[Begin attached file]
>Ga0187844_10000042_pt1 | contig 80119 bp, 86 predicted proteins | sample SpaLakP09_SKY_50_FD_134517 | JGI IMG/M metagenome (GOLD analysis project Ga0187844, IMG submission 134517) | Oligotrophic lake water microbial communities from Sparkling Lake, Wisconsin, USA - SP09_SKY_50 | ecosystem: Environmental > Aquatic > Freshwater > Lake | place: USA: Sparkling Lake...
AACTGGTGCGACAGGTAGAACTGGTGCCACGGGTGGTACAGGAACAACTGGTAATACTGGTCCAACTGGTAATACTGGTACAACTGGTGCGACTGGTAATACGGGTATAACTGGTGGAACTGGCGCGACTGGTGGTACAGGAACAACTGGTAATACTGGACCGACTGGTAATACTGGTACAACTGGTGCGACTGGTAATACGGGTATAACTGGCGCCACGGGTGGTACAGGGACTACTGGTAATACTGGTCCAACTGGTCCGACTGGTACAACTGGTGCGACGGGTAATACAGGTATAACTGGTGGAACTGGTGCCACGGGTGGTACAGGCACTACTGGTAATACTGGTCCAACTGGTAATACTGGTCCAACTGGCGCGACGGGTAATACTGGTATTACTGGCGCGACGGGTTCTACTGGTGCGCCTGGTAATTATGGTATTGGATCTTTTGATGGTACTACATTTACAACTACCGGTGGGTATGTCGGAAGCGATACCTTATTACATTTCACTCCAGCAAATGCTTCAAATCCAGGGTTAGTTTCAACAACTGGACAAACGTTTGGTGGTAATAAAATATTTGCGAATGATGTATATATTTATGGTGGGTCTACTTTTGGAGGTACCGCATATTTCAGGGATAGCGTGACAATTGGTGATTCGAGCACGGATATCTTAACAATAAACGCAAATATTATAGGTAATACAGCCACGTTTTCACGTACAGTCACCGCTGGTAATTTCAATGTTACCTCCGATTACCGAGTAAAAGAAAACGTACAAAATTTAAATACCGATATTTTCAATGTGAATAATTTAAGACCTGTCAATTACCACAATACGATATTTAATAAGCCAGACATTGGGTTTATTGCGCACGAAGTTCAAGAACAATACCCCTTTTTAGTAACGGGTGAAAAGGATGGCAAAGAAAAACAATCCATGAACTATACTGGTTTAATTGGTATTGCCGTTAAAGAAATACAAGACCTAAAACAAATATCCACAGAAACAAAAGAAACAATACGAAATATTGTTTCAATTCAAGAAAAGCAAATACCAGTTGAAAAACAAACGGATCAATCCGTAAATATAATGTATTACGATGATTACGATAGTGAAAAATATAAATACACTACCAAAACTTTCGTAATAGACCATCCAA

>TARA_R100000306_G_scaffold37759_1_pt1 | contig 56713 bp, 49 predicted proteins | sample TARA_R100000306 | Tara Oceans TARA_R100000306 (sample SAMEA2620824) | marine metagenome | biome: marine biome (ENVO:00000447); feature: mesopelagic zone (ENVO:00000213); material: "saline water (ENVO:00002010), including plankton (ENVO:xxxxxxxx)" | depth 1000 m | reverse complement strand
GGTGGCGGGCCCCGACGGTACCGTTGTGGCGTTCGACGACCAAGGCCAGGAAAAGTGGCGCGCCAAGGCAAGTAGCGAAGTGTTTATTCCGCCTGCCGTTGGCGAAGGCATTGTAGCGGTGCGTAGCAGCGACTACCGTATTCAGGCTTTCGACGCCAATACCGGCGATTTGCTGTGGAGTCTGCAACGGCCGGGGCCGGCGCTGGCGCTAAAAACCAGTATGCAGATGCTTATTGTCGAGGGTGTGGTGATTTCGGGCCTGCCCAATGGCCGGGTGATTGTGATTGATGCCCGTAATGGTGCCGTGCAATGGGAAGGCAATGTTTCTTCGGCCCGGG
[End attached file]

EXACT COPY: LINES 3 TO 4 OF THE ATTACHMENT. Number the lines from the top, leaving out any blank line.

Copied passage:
>TARA_R100000306_G_scaffold37759_1_pt1 | contig 56713 bp, 49 predicted proteins | sample TARA_R100000306 | Tara Oceans TARA_R100000306 (sample SAMEA2620824) | marine metagenome | biome: marine biome (ENVO:00000447); feature: mesopelagic zone (ENVO:00000213); material: "saline water (ENVO:00002010), including plankton (ENVO:xxxxxxxx)" | depth 1000 m | reverse complement strand
GGTGGCGGGCCCCGACGGTACCGTTGTGGCGTTCGACGACCAAGGCCAGGAAAAGTGGCGCGCCAAGGCAAGTAGCGAAGTGTTTATTCCGCCTGCCGTTGGCGAAGGCATTGTAGCGGTGCGTAGCAGCGACTACCGTATTCAGGCTTTCGACGCCAATACCGGCGATTTGCTGTGGAGTCTGCAACGGCCGGGGCCGGCGCTGGCGCTAAAAACCAGTATGCAGATGCTTATTGTCGAGGGTGTGGTGATTTCGGGCCTGCCCAATGGCCGGGTGATTGTGATTGATGCCCGTAATGGTGCCGTGCAATGGGAAGGCAATGTTTCTTCGGCCCGGG